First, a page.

• Air hunger
  • Pleural effusion (fluid around the lung)
  • Shortness of breath
  • Tightness in chest
  • Pneumonia


  • High blood pressure
  • Low blood pressure
  • Slow/weak pulse (under 60 bpm)
  • Fast pulse (over 90 bpm at rest)
  • Arrhythmia (irregular heartbeat)
  • Skipped beats
  • Heart flutters
  • Heart palpitations
  • Chest pain
  • High cholesterol
  • High triglycerides
  • High LDL (“bad”) cholesterol
  • Mitral Valve Prolapse
  • Atherosclerosis
  • Coronary Artery Disease
  • Elevated C-Reactive Protein
  • Fibrillations
  • Plaque buildup
  • Fluid retention
  • Poor circulation
  • Enlarged heart
  • Congestive Heart Failure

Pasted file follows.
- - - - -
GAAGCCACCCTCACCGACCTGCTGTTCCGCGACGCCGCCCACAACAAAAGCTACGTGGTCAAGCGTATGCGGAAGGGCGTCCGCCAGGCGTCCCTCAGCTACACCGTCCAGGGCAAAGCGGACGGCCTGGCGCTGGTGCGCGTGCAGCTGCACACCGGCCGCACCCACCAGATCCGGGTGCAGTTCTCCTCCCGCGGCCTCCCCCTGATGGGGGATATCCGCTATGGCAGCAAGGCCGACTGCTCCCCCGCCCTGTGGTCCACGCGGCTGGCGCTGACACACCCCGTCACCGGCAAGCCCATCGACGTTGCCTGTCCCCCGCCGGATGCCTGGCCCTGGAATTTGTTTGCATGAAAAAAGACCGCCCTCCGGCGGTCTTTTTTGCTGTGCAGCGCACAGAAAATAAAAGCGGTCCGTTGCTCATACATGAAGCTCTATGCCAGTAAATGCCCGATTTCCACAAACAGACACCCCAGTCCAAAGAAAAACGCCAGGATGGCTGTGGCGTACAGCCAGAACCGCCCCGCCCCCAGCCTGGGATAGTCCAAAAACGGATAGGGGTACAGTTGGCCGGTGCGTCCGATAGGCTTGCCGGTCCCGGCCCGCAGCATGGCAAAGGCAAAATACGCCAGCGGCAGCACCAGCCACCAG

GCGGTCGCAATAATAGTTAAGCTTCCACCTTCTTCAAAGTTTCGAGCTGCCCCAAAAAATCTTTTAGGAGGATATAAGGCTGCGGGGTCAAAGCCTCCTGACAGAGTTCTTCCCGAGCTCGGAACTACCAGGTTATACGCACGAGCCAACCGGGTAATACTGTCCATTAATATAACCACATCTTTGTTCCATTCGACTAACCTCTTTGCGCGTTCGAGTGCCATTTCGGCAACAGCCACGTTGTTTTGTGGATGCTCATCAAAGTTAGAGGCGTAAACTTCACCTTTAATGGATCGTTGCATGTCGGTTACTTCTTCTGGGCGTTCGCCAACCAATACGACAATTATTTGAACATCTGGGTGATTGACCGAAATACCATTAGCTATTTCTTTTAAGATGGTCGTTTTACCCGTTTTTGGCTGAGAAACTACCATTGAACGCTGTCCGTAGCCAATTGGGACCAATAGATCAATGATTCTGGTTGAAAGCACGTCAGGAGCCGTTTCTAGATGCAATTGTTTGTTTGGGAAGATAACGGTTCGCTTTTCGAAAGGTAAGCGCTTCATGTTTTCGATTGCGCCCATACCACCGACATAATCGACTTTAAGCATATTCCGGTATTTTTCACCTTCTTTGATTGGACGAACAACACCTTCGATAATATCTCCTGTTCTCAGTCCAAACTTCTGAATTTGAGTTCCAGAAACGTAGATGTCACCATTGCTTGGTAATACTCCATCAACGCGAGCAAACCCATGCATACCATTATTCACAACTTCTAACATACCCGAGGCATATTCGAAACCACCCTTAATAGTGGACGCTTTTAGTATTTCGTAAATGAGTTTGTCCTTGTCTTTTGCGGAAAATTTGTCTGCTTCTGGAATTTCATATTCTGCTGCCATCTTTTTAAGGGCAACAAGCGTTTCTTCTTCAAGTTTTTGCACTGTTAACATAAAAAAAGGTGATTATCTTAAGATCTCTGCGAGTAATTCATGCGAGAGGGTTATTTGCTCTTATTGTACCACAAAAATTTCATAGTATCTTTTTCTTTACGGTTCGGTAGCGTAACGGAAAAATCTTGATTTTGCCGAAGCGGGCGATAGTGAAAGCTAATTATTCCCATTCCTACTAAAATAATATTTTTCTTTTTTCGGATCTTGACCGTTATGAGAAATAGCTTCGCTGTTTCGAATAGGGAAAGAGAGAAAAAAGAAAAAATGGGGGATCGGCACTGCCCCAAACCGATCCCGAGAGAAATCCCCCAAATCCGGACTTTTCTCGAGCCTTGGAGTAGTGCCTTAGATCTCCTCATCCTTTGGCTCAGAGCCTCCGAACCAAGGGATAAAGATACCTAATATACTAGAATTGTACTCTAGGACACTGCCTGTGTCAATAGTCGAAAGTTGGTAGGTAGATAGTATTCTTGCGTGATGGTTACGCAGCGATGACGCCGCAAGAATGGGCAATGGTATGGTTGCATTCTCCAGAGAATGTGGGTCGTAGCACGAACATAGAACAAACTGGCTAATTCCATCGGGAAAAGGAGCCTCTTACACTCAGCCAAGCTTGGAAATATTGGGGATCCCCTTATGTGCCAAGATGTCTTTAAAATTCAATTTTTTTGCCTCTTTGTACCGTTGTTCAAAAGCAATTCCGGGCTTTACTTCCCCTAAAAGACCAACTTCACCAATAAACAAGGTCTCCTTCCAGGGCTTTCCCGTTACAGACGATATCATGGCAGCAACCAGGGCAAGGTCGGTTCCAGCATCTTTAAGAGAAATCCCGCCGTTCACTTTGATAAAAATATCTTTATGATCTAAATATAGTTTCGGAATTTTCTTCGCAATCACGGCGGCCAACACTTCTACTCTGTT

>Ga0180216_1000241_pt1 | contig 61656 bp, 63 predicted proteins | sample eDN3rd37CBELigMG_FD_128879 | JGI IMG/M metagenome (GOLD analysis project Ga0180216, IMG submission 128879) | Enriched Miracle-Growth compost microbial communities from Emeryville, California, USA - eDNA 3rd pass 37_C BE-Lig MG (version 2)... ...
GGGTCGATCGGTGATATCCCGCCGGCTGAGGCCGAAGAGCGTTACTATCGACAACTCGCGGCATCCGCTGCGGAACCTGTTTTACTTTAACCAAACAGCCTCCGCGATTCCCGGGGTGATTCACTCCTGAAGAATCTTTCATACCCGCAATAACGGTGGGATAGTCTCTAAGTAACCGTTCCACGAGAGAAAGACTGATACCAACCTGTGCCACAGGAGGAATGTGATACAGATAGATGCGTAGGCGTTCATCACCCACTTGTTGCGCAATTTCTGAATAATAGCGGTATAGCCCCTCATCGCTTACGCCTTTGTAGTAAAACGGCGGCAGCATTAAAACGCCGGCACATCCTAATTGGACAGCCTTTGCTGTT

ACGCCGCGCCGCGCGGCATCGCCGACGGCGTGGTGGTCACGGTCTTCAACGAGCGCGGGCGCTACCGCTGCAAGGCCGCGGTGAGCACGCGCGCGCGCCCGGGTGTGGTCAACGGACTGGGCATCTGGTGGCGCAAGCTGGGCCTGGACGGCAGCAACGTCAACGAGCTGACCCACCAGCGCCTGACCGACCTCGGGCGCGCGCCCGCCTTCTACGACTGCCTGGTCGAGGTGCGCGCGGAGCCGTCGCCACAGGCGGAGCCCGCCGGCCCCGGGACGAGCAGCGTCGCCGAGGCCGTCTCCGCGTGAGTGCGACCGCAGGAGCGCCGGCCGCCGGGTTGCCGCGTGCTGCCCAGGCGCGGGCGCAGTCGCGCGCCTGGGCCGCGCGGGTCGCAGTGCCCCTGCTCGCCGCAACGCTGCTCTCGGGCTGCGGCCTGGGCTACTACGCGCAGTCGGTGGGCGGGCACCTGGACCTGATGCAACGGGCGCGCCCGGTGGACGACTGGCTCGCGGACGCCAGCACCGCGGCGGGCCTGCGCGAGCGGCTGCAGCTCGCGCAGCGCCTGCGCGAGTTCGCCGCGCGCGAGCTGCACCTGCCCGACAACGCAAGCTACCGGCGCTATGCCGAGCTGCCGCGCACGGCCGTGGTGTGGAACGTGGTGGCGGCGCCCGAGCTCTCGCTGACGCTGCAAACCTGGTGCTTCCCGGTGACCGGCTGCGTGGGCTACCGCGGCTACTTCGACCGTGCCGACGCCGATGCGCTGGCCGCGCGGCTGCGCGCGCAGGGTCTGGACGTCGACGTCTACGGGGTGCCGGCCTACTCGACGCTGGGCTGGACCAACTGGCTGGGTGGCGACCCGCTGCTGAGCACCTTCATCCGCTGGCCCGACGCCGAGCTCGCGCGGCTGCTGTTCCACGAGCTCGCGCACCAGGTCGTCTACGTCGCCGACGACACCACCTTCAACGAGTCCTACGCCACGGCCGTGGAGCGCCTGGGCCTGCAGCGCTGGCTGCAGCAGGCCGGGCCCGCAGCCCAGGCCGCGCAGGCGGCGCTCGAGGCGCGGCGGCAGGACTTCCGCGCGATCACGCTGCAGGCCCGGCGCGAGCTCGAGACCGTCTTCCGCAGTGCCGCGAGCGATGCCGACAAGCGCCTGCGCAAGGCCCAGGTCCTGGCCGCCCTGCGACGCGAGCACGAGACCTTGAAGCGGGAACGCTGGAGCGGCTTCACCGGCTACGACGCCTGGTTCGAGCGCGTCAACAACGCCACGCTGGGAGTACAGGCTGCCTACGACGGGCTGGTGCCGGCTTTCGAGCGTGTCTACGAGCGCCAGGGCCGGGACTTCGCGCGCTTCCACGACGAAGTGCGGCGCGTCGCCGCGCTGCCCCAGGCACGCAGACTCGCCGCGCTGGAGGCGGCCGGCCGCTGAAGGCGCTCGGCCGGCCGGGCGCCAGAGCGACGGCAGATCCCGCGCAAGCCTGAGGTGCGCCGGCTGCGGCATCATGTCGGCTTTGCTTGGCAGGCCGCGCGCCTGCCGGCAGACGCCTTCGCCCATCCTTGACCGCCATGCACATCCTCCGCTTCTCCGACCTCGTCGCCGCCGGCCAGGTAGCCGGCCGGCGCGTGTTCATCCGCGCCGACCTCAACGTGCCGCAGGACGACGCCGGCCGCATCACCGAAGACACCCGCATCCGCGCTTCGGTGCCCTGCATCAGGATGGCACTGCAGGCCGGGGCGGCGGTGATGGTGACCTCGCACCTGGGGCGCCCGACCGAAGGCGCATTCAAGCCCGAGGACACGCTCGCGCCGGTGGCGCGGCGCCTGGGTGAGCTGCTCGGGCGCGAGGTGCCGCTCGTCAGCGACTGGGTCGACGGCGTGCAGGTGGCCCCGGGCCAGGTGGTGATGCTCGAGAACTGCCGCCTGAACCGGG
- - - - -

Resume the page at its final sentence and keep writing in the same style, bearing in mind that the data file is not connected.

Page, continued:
• Stroke
  • Heart Attack


I told you it would be an unbelievably long list. Were you ready for that?

Take Back Your Thyroid Health! Sign up and never miss a post - it's FREE

About Dana Trentini

Who knew that little butterfly-shaped thyroid gland at the base of my neck could affect my life so completely? I founded Hypothyroid Mom in memory of the unborn baby I lost to hypothyroidism. Winner of two 2014 WEGO Health Activist Awards: Health Activist Hero & Best In Show Twitter. *Hypothyroid Mom includes Affiliate links. Connect with me on Google+


  1. Thanks Dana! I’m never surprised by any symptoms that people have told me about that improved once they were on the correct medication. Just because it’s not on the medics list doesn’t mean it’s not your thyroid!

    • Dana Trentini says:

      Absolutely Lyn! When I was at my lowest point with hypothyroidism symptoms after my miscarriage in 2009, it was sites like Thyroid UK that let know I was not alone. You provide a great list of hypothyroidism signs and symptoms on your site. I hope you know what a difference you make in people’s lives including mine!